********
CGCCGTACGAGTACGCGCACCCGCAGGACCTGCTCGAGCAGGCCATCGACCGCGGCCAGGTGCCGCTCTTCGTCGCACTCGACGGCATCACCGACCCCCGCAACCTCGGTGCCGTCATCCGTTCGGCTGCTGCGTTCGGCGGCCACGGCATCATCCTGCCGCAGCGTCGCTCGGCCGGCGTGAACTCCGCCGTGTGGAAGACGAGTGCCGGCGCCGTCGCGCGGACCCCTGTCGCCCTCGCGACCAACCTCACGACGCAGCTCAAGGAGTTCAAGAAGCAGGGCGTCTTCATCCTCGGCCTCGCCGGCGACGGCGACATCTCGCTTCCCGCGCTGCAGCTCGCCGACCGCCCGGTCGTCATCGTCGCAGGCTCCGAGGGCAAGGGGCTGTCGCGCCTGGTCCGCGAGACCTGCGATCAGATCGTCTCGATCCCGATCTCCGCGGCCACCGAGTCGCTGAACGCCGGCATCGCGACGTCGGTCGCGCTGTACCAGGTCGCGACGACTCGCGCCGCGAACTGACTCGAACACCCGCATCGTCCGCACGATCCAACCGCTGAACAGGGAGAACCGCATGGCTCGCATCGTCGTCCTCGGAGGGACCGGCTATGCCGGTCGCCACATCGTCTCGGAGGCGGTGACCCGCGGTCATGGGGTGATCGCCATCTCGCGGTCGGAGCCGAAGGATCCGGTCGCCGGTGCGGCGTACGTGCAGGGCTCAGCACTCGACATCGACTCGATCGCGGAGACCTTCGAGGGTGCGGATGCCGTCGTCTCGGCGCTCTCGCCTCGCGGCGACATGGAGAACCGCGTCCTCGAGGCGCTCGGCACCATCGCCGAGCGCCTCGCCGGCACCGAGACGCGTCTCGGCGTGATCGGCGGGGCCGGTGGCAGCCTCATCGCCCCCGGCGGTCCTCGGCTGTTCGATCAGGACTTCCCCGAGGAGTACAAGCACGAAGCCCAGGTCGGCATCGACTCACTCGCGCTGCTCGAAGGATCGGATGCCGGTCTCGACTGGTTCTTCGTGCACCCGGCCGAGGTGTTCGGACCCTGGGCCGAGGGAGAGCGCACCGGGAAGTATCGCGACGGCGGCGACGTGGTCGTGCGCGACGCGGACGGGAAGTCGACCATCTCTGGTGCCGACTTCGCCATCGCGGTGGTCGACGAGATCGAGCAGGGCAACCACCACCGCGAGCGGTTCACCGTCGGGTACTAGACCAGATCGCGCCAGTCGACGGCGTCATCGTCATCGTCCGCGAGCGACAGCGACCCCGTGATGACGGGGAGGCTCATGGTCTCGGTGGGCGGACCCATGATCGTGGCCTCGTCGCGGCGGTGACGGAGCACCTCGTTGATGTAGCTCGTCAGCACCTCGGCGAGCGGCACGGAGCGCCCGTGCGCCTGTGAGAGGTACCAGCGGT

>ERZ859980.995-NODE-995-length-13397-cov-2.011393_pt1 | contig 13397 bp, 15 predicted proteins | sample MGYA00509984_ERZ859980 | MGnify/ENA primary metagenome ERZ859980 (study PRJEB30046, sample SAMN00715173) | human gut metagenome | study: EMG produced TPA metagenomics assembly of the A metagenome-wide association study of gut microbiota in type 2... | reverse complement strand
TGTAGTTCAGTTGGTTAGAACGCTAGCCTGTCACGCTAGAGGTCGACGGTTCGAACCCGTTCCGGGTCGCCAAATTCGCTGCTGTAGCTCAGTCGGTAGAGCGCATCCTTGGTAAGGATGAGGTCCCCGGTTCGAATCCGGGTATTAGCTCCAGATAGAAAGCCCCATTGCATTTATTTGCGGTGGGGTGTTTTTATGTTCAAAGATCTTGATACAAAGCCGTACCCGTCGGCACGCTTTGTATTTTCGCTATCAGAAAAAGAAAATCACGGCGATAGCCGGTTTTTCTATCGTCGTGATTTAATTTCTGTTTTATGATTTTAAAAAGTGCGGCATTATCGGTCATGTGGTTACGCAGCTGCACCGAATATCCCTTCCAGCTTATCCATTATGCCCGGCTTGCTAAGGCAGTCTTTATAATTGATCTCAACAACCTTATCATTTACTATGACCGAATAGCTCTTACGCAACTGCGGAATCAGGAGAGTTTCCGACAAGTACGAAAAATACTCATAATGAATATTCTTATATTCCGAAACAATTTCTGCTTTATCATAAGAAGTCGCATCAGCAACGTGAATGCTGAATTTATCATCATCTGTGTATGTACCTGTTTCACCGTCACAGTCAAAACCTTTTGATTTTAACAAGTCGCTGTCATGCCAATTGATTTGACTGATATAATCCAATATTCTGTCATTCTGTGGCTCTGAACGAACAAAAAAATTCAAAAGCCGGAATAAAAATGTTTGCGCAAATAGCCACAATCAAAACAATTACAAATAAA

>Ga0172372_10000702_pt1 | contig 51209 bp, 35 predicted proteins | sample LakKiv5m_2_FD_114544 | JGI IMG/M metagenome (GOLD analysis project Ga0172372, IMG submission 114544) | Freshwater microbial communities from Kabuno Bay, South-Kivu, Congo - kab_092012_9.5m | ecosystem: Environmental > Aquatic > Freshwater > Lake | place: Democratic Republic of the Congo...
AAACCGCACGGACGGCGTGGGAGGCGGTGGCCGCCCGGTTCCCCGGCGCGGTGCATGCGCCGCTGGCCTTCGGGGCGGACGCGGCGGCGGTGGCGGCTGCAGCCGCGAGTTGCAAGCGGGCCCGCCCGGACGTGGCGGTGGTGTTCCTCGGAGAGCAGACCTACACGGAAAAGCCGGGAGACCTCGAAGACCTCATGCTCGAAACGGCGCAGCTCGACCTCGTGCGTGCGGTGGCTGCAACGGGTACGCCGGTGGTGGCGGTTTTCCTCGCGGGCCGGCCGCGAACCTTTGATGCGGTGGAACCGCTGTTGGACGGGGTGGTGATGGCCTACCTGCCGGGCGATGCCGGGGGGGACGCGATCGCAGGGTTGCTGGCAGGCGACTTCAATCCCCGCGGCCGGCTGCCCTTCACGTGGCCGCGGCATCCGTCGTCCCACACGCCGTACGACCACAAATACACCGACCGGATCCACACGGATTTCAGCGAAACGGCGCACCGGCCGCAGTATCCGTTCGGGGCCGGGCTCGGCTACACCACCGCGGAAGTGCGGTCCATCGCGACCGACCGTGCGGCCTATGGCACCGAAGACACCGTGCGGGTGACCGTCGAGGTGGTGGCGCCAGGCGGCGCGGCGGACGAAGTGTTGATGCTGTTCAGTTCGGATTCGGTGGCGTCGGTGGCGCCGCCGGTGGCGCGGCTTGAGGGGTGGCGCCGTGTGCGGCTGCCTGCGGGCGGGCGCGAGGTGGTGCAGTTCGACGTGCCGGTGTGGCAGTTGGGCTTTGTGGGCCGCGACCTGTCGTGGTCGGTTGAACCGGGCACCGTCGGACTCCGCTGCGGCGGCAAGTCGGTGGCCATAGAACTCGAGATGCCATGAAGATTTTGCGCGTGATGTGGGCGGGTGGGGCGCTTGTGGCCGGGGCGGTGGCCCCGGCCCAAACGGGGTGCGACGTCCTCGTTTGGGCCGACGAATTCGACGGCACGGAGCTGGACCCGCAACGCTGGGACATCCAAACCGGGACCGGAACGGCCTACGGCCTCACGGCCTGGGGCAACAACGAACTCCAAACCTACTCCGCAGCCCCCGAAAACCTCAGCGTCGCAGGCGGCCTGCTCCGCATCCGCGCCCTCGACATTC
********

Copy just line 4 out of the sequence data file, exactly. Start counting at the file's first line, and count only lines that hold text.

>Ga0172372_10000702_pt1 | contig 51209 bp, 35 predicted proteins | sample LakKiv5m_2_FD_114544 | JGI IMG/M metagenome (GOLD analysis project Ga0172372, IMG submission 114544) | Freshwater microbial communities from Kabuno Bay, South-Kivu, Congo - kab_092012_9.5m | ecosystem: Environmental > Aquatic > Freshwater > Lake | place: Democratic Republic of the Congo...